Surface cracks are a very common indicator of potential structural faults. Their early detection and monitoring is an important factor in structural health monitoring. Left untreated, they can grow in size over time and require expensive repairs or maintenance. With recent advances in computer vision and deep learning algorithms, the automatic detection and segmentation of cracks for this monitoring process have become a major topic of interest. This review aims to give researchers an overview of the published work within the field of crack analysis algorithms that make use of deep learning. It outlines the various tasks that are solved through applying computer vision algorithms to surface cracks in a structural health monitoring setting and also provides in-depth reviews of recent fully, semi and unsupervised approaches that perform crack classification, detection, segmentation and quantification. Additionally, this review also highlights popular datasets used for cracks and the metrics that are used to evaluate the performance of those algorithms. Finally, potential research gaps are outlined and further research directions are provided.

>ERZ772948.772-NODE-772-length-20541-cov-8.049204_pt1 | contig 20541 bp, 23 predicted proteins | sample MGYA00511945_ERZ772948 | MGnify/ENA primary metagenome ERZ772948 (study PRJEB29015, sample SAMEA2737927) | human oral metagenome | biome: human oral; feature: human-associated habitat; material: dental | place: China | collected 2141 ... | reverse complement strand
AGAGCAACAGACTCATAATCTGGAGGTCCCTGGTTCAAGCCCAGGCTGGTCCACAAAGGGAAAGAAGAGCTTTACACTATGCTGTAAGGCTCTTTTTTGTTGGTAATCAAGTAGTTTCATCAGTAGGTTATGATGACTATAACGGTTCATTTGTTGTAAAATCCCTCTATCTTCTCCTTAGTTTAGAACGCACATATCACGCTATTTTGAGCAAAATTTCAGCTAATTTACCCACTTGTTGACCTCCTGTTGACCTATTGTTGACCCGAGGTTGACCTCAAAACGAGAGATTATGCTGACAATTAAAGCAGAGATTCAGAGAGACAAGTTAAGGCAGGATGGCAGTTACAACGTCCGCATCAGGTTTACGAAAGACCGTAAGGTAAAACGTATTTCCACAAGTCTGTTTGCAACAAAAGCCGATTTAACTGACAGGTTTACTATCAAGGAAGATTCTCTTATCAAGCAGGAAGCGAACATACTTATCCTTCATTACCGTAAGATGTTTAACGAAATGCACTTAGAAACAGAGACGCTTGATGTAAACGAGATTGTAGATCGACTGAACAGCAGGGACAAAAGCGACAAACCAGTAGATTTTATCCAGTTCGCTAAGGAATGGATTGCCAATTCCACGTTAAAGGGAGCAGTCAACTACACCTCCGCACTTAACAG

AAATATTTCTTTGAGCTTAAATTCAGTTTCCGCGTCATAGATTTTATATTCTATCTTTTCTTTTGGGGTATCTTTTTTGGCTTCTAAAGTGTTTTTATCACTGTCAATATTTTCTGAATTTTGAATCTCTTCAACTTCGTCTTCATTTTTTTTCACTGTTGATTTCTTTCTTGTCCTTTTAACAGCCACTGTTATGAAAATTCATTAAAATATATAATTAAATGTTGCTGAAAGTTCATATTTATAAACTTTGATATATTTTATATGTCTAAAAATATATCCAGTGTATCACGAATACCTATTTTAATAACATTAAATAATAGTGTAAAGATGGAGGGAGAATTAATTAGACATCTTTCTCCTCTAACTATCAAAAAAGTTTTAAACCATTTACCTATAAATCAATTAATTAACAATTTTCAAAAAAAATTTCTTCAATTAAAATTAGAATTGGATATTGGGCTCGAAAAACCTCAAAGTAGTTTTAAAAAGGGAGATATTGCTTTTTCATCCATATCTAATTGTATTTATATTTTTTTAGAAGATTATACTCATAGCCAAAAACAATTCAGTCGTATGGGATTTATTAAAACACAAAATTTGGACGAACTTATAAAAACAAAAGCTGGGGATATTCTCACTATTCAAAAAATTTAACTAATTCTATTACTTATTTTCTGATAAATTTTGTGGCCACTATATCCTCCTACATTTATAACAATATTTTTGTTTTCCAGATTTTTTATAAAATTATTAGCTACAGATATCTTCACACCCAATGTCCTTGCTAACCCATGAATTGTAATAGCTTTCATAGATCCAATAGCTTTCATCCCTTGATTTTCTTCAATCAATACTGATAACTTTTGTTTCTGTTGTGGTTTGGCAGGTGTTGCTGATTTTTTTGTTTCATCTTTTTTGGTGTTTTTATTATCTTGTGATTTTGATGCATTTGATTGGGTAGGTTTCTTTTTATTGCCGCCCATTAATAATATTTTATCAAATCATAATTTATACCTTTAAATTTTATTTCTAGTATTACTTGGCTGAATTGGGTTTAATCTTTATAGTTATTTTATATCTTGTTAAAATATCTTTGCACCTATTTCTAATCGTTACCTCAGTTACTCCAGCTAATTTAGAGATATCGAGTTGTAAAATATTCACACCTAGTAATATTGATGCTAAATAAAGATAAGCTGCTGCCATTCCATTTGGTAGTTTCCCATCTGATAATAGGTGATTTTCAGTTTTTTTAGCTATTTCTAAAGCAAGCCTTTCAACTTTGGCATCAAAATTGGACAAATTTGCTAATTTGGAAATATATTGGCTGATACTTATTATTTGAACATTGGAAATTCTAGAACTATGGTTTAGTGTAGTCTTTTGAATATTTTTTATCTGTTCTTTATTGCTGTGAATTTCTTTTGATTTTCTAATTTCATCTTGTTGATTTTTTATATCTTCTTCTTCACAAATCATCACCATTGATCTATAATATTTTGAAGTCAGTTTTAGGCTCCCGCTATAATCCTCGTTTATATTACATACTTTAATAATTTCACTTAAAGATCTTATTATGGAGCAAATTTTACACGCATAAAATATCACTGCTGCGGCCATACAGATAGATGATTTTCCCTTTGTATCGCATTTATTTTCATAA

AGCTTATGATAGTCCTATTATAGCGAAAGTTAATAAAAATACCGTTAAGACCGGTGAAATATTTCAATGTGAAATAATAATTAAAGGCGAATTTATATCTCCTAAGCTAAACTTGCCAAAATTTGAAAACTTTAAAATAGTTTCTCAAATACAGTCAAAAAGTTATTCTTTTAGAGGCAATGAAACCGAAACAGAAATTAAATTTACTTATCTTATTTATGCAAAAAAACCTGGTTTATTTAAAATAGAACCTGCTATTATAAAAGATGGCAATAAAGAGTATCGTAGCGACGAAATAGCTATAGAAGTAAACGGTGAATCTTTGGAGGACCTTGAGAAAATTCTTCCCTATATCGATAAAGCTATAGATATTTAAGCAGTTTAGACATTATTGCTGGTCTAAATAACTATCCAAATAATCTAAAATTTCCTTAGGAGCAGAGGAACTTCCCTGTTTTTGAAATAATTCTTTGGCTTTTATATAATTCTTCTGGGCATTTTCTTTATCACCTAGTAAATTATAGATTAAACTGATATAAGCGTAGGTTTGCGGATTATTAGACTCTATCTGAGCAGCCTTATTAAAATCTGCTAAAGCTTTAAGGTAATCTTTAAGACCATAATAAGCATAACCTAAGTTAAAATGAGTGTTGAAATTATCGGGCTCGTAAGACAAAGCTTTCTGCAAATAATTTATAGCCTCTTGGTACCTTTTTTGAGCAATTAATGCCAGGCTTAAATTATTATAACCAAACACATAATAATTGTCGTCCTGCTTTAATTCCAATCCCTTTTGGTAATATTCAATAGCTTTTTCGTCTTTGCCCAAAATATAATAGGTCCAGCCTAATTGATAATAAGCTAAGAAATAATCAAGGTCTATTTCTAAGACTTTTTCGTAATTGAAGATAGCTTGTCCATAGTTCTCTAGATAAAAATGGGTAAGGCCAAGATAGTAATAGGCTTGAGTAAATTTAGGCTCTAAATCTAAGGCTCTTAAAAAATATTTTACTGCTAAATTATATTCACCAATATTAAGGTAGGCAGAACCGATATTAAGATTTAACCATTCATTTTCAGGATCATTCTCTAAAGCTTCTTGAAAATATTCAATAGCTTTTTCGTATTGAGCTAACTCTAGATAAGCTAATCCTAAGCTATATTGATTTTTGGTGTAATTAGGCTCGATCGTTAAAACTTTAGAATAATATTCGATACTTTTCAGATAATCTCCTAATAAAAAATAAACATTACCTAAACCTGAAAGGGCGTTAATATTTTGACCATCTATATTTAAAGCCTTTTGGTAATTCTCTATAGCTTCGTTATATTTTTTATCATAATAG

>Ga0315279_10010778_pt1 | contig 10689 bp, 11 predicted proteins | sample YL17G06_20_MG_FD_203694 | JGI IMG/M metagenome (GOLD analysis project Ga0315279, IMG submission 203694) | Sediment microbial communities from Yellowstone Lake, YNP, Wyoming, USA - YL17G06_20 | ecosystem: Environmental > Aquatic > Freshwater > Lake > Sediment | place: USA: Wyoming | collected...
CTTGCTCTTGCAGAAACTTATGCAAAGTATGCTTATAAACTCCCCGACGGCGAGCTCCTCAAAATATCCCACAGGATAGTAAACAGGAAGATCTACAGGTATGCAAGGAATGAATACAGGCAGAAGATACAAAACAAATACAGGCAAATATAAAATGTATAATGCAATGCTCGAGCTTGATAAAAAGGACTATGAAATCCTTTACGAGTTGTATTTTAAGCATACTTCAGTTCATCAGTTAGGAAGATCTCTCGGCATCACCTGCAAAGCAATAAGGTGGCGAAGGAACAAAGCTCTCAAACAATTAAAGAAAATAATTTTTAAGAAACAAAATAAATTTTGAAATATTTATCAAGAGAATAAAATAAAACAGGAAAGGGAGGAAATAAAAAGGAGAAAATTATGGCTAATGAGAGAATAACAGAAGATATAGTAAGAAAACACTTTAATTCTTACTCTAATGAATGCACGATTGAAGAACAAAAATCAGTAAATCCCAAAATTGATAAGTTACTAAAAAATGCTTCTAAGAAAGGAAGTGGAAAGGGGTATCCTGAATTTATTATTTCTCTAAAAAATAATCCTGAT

Access Paper or Ask Questions

Demanding and Designing Aligned Cognitive Architectures

Dec 19, 2021
Koen Holtman

With AI systems becoming more powerful and pervasive, there is increasing debate about keeping their actions aligned with the broader goals and needs of humanity. This multi-disciplinary and multi-stakeholder debate must resolve many issues, here we examine three of them. The first issue is to clarify what demands stakeholders might usefully make on the designers of AI systems, useful because the technology exists to implement them. We make this technical topic more accessible by using the framing of cognitive architectures. The second issue is to move beyond an analytical framing that treats useful intelligence as being reward maximization only. To support this move, we define several AI cognitive architectures that combine reward maximization with other technical elements designed to improve alignment. The third issue is how stakeholders should calibrate their interactions with modern machine learning researchers. We consider how current fashions in machine learning create a narrative pull that participants in technical and policy discussions should be aware of, so that they can compensate for it. We identify several technically tractable but currently unfashionable options for improving AI alignment.

* PERLS Workshop at 35th Conference on Neural Information Processing Systems (NeurIPS 2021). This arXiv version extends the workshop camera-ready version by adding four figures 

  Access Paper or Ask Questions

A Grounded Well-being Conversational Agent with Multiple Interaction Modes: Preliminary Results

Nov 28, 2021
Xinxin Yan, Ndapa Nakashole